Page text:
The day began with briefings and a tour of the Sharon Bulova Center for Community Health, which houses the Merrifield Crisis Response Center, the Fairfax-Falls Church Community Services Board’s emergency and crisis services (as well as outpatient services), and Neighborhood Health (a federally qualified health center), among other services.  Explaining the history of the Diversion First effort and the collaboration among county agencies, former Fairfax County Supervisor John Cook, who worked extensively to launch Diversion First and continues to serve on an advisory group of community stakeholders, said, “Diversion is not a program – it’s more of a philosophy that goes across programs.”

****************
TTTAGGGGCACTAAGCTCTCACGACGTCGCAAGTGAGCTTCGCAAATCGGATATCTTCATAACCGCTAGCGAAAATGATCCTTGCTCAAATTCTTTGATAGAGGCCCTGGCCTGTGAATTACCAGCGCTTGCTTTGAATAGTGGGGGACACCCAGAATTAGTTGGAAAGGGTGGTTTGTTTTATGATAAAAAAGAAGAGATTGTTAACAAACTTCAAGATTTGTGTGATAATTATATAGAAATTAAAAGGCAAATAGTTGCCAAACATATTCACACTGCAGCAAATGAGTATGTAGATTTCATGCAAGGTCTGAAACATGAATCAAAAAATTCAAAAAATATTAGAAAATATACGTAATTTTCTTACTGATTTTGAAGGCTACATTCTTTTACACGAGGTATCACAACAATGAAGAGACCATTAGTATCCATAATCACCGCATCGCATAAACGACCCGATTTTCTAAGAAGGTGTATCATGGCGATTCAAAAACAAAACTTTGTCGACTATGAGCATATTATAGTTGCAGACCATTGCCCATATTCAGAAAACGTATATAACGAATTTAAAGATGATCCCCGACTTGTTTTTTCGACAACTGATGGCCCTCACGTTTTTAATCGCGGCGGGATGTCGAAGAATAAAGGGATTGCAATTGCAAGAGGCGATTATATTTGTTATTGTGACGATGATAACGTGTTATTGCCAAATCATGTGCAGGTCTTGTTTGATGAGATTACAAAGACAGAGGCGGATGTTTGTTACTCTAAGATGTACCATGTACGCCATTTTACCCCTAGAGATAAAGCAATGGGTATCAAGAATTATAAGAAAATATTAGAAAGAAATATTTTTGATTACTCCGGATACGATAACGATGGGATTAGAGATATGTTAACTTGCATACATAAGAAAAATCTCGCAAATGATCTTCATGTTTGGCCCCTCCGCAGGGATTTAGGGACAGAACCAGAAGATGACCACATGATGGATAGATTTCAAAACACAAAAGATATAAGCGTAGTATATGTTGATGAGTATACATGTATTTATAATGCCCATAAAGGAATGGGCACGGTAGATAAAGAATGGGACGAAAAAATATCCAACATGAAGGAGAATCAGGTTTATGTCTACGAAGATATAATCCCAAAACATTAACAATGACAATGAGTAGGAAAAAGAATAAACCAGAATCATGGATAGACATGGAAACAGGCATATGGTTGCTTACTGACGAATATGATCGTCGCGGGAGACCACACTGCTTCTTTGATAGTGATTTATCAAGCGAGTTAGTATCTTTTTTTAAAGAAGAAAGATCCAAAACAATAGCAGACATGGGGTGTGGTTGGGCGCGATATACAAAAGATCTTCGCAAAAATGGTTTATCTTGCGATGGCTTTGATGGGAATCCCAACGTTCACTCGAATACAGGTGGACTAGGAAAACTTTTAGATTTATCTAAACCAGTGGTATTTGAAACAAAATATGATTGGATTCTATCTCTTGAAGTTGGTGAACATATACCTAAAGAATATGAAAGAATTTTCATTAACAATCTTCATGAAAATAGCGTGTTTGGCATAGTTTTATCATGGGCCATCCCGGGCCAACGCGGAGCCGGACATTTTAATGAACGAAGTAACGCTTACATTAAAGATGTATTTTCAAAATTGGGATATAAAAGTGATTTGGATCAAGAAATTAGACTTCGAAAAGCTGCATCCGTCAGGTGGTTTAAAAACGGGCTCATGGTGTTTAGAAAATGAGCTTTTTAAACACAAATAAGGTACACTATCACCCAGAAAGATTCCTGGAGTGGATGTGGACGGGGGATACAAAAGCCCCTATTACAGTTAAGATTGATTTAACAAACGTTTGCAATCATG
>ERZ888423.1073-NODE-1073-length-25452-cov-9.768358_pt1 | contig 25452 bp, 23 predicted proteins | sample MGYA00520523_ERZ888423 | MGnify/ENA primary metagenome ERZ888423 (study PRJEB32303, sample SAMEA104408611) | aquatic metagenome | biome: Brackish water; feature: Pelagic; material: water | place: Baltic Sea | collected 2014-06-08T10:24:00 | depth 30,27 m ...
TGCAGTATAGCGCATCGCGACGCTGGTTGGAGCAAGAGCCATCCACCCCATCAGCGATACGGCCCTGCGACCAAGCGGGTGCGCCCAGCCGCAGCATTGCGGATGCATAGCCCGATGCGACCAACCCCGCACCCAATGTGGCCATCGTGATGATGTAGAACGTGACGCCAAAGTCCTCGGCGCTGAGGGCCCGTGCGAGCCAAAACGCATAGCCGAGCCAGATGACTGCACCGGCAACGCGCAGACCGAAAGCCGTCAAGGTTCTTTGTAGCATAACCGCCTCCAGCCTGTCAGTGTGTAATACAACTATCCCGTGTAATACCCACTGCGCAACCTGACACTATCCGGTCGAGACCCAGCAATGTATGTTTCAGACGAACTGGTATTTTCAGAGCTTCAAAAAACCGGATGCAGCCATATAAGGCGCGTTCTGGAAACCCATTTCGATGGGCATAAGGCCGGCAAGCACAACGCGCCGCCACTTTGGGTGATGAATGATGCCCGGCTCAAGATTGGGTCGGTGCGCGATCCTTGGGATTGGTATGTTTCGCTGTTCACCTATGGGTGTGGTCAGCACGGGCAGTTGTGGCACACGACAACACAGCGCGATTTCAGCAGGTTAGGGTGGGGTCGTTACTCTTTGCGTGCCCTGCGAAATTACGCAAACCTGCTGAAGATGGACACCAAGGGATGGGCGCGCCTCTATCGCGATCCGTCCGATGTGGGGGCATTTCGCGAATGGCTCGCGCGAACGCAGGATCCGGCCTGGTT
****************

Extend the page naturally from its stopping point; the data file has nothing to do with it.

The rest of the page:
Representatives from the Fairfax-Falls Church Community Services Board shared information on the crisis services offered on-site, including a 24/7 crisis clinic that conducts assessments and referrals, as well as mobile crisis teams; additional capacity to stabilize individuals in crisis is being developed as the CSB navigates challenges in hiring nursing staff and is planned to be implemented later this year.  Representatives from the Sheriff’s Office and the Fairfax County Police Department discussed their Crisis Intervention Team training and the partnership between the two departments, which enables specially trained deputies and police officers to assist their colleagues with de-escalation of individuals in crisis and navigation of the Emergency Custody Order and Temporary Detention Order processes.  The County’s co-responder program enables a CSB clinician to respond to a call for service alongside a County police officer, which has enabled the majority of such calls to be resolved without the need for hospitalization.